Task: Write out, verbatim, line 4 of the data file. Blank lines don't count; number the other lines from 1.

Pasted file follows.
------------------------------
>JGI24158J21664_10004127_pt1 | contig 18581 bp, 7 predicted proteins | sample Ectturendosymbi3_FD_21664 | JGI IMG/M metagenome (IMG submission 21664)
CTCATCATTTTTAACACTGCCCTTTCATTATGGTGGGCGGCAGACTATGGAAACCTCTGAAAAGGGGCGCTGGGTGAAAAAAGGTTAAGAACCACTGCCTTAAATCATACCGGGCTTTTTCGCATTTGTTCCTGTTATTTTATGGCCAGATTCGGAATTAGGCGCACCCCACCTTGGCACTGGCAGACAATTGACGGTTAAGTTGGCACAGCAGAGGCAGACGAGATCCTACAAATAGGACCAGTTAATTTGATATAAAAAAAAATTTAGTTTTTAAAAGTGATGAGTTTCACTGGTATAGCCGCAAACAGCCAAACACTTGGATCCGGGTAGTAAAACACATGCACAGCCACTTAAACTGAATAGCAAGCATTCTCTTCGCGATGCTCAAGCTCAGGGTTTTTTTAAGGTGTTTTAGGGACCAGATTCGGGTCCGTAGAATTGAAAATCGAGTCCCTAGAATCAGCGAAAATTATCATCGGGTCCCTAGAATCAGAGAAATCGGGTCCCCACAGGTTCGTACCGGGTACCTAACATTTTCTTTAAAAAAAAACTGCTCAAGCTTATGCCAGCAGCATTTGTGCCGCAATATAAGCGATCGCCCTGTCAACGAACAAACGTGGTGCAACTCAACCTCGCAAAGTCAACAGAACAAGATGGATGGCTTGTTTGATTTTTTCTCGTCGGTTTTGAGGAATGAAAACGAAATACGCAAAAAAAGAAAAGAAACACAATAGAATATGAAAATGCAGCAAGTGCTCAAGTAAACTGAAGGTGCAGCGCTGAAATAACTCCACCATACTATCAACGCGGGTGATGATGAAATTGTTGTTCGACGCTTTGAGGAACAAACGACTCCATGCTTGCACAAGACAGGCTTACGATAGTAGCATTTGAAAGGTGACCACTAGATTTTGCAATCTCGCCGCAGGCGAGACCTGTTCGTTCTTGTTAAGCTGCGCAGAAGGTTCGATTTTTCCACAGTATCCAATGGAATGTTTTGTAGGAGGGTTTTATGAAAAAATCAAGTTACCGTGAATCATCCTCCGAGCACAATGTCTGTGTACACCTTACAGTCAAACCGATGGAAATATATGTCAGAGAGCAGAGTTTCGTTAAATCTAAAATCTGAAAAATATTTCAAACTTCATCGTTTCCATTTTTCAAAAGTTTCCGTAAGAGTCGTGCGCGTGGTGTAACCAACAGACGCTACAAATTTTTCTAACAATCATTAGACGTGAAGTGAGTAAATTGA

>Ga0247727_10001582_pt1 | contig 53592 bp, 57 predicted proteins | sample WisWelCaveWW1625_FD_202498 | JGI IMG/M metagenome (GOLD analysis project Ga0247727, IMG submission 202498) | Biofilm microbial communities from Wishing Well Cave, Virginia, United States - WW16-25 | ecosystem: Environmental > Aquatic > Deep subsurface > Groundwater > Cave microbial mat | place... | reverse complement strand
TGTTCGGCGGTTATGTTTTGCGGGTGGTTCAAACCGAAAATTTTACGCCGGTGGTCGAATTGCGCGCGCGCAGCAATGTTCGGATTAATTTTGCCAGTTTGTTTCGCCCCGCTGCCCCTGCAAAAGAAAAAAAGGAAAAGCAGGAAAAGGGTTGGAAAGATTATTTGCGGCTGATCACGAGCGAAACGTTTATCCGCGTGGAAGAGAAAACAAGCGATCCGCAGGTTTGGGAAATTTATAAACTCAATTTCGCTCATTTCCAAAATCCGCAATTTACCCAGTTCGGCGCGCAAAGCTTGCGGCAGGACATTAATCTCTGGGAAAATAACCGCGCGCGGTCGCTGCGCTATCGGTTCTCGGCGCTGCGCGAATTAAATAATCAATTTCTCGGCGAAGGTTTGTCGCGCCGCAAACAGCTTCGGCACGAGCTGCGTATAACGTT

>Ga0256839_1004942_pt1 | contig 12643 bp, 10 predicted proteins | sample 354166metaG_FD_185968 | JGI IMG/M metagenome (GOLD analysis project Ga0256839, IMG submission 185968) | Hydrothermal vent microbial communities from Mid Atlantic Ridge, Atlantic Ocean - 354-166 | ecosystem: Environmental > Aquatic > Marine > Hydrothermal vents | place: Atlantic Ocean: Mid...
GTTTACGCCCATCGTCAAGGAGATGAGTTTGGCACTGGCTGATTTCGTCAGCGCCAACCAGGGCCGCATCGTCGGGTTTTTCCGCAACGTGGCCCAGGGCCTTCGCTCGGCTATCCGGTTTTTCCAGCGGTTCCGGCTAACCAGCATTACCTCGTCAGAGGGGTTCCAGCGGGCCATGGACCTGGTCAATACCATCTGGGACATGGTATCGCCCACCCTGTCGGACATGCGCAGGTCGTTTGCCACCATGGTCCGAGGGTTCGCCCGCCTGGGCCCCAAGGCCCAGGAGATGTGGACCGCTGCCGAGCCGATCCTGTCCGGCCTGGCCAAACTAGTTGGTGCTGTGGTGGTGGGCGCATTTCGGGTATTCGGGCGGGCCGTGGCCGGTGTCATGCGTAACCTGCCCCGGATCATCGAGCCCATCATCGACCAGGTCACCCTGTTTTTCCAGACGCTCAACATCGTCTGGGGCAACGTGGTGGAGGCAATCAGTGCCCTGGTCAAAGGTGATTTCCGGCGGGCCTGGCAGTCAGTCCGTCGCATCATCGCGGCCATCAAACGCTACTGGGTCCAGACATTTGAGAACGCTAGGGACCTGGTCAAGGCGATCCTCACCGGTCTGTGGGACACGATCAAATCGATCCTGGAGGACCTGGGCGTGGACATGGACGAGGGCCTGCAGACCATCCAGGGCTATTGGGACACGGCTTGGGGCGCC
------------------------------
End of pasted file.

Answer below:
TGTTCGGCGGTTATGTTTTGCGGGTGGTTCAAACCGAAAATTTTACGCCGGTGGTCGAATTGCGCGCGCGCAGCAATGTTCGGATTAATTTTGCCAGTTTGTTTCGCCCCGCTGCCCCTGCAAAAGAAAAAAAGGAAAAGCAGGAAAAGGGTTGGAAAGATTATTTGCGGCTGATCACGAGCGAAACGTTTATCCGCGTGGAAGAGAAAACAAGCGATCCGCAGGTTTGGGAAATTTATAAACTCAATTTCGCTCATTTCCAAAATCCGCAATTTACCCAGTTCGGCGCGCAAAGCTTGCGGCAGGACATTAATCTCTGGGAAAATAACCGCGCGCGGTCGCTGCGCTATCGGTTCTCGGCGCTGCGCGAATTAAATAATCAATTTCTCGGCGAAGGTTTGTCGCGCCGCAAACAGCTTCGGCACGAGCTGCGTATAACGTT